Local press journalists denied chance to ask Theresa May questions on visit to Cheltenham

The editor of a Gloucestershire daily has criticised the Prime Minister for leaving an event before local reporters could ask her questions.

Journalists from Gloucestershire Live, the website of the Gloucester Citizen and Gloucestershire Echo newspapers, attempted to interview Theresa May when she made a surprise appearance at the Cheltenham Science Festival.

But they were told by Mrs May’s team that they would not be able to ask any questions but could listen to questions put to the PM at the end of her trip around Cheltenham Town Hall. They were later told that listening in would not be possible and that they were only allowed to film her visit.

Matt Discombe, one of the Gloucestershire Live reporters ignored by Mrs May, later wrote that he and his colleague Carly Squires would have asked the PM about A&E services in Cheltenham, police cuts in Gloucestershire and local press restrictions on the campaign trail.

Discombe told Press Gazette: “We were told not to get our hopes up about getting an interview with the Prime Minister, and that she was on a tight schedule. The whole event was very stage-managed by her team.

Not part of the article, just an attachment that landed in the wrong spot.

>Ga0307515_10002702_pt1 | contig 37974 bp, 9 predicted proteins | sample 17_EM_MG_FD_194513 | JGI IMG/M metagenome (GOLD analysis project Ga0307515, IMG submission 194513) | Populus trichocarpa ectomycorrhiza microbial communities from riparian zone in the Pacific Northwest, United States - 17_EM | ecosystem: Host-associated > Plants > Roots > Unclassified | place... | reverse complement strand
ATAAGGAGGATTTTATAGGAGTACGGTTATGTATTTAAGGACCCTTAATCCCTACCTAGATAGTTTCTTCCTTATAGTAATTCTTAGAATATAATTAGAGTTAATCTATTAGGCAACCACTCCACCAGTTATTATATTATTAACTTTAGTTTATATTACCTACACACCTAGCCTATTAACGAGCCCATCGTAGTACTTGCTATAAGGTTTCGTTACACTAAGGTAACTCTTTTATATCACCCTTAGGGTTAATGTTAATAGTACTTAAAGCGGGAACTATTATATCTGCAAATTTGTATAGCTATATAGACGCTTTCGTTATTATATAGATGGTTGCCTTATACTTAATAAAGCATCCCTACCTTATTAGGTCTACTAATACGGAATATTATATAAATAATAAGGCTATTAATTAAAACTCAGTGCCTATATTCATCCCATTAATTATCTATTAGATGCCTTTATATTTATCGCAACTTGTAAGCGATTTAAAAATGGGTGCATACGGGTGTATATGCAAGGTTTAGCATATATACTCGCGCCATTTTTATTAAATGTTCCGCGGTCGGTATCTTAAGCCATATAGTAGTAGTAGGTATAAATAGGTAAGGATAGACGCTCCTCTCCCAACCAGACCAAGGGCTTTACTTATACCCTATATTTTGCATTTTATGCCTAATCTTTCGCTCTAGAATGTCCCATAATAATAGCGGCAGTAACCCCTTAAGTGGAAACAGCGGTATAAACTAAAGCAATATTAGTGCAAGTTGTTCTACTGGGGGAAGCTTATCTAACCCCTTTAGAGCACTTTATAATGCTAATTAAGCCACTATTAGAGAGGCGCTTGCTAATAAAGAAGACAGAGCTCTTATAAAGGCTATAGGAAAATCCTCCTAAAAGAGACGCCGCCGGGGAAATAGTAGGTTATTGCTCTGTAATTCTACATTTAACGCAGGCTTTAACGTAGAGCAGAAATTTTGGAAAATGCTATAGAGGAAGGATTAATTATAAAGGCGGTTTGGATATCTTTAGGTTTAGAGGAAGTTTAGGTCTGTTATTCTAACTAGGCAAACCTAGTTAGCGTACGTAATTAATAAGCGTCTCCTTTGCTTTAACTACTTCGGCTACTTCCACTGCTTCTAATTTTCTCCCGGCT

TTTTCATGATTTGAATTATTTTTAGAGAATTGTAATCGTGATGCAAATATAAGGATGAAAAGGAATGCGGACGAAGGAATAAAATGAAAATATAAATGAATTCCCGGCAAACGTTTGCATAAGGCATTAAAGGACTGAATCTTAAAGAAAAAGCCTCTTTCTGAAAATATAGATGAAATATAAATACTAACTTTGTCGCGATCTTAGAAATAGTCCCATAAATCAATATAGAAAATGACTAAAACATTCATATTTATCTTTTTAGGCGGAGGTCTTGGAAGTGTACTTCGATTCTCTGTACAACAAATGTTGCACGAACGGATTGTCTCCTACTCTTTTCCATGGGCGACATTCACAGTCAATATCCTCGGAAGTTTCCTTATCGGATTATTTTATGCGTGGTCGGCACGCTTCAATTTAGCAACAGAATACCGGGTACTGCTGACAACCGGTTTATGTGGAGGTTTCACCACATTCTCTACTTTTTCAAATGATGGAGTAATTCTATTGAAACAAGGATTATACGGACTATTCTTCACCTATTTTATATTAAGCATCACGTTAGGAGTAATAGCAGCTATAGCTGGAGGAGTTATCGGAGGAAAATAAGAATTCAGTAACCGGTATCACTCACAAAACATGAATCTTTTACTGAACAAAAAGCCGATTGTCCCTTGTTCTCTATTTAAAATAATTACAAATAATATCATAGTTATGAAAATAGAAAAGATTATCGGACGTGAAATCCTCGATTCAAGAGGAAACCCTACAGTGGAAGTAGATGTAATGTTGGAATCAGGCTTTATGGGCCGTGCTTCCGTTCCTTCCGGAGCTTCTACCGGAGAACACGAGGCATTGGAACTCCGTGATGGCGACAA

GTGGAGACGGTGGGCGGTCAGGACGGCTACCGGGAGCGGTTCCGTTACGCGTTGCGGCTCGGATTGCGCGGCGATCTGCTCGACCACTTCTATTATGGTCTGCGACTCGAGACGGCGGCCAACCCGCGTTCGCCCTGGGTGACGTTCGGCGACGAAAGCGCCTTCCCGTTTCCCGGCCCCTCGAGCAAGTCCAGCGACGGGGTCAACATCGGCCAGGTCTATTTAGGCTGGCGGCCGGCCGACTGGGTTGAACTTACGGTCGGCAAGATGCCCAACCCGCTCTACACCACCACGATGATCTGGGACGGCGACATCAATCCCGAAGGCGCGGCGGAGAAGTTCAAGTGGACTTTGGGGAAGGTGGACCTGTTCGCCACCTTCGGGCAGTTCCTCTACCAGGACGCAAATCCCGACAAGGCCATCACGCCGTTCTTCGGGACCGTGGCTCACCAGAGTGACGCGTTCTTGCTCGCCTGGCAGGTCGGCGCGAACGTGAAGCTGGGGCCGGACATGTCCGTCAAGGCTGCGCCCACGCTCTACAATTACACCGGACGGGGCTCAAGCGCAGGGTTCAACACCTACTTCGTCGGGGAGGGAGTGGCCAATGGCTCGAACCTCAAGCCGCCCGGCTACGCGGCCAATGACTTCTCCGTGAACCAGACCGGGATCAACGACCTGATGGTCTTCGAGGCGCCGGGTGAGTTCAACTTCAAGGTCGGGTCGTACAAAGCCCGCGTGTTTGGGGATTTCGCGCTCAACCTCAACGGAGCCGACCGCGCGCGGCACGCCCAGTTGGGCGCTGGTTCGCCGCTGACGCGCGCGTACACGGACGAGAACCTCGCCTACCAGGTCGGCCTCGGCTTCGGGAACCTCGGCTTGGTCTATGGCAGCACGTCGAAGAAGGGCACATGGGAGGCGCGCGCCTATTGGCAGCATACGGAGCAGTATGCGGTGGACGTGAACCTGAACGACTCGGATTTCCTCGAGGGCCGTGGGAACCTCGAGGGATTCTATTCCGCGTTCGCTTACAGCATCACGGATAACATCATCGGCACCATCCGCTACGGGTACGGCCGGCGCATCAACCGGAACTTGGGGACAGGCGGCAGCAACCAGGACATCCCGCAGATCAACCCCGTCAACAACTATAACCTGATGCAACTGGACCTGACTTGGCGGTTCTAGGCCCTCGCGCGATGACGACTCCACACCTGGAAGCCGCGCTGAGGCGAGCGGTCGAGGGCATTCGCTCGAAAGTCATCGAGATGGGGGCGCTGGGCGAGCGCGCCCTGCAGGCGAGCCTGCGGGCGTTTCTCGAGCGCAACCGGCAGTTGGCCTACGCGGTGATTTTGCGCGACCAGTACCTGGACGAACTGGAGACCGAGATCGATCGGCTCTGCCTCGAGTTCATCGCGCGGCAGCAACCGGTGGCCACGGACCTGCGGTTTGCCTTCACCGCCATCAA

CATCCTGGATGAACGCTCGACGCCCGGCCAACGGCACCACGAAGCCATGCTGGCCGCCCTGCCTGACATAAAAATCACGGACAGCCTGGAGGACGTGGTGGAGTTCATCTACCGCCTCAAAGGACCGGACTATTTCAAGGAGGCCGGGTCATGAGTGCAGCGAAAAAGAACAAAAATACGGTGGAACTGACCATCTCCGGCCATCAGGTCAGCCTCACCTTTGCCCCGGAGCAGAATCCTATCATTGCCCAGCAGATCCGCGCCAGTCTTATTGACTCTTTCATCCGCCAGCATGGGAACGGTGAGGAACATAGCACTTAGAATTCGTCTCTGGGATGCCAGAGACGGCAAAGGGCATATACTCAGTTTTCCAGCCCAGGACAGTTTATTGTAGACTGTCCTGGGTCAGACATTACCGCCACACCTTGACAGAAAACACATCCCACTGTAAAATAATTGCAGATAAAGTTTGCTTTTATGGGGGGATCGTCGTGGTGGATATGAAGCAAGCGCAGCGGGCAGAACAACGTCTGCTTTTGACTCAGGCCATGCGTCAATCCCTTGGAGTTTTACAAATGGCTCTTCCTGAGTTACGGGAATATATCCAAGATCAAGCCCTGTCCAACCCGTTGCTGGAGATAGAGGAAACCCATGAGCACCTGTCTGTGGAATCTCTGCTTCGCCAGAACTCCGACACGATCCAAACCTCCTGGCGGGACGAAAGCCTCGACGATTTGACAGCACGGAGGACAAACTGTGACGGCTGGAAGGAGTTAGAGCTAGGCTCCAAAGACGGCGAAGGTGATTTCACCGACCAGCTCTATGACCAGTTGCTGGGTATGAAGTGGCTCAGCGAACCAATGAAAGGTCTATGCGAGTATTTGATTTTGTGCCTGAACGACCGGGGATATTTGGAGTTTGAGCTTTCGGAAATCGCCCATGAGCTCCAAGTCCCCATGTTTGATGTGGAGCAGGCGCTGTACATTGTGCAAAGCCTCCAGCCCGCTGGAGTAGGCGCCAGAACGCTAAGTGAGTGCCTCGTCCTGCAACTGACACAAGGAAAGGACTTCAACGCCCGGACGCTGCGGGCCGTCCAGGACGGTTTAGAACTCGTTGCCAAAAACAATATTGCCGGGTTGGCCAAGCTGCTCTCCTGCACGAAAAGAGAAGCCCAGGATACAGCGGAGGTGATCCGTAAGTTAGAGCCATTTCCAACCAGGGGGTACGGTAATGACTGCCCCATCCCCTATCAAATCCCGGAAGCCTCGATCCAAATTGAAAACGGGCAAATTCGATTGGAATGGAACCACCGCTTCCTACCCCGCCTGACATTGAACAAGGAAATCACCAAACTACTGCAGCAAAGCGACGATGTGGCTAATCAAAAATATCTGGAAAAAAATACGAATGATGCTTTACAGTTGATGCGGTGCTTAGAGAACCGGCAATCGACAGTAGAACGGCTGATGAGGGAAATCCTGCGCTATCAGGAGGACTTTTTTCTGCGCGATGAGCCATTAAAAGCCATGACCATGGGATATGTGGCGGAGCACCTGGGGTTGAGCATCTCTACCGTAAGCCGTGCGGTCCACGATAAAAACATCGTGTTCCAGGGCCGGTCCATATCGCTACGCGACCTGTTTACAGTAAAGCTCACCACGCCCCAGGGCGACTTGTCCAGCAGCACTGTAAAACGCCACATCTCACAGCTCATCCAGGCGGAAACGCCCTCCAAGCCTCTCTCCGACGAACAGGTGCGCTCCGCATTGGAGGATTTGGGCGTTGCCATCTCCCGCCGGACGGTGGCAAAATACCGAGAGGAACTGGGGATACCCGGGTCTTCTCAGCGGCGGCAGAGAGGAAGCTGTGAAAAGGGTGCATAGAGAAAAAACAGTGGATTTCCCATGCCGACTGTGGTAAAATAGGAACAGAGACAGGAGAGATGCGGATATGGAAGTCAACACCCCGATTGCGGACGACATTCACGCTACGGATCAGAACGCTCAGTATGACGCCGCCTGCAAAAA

“However, it is still disappointing that she did not seem to want to engage with the local press and give voters in Gloucestershire the answers they deserve – especially just two days before polling day.”

Matt Holmes, the editor of the Gloucestershire Echo, told HoldTheFrontPage:  “I think it is outrageous that the incumbent Prime Minister refuses to engage with our reporters this close to the General Election.”

The Bureau of Investigative Journalism has chronicled how local press journalists have been frozen out by both Corbyn and May during the general election campaign.

 

Comments

3 thoughts on “Local press journalists denied chance to ask Theresa May questions on visit to Cheltenham”

  1. Need to wake up here! News has been managed since Mrs Thatcher’s time and it’s getting worse. Unfortunately, too many editors now seem to accept it as inevitable and simply join in the charade. Never forget how Cameron and his cronies used finance to put the BBC in an armlock and a Royal Charter to quell the Press into attempted subservience.

  2. They could still have submitted questions by telephone or email. But May would probably have ignored or rebuffed them.

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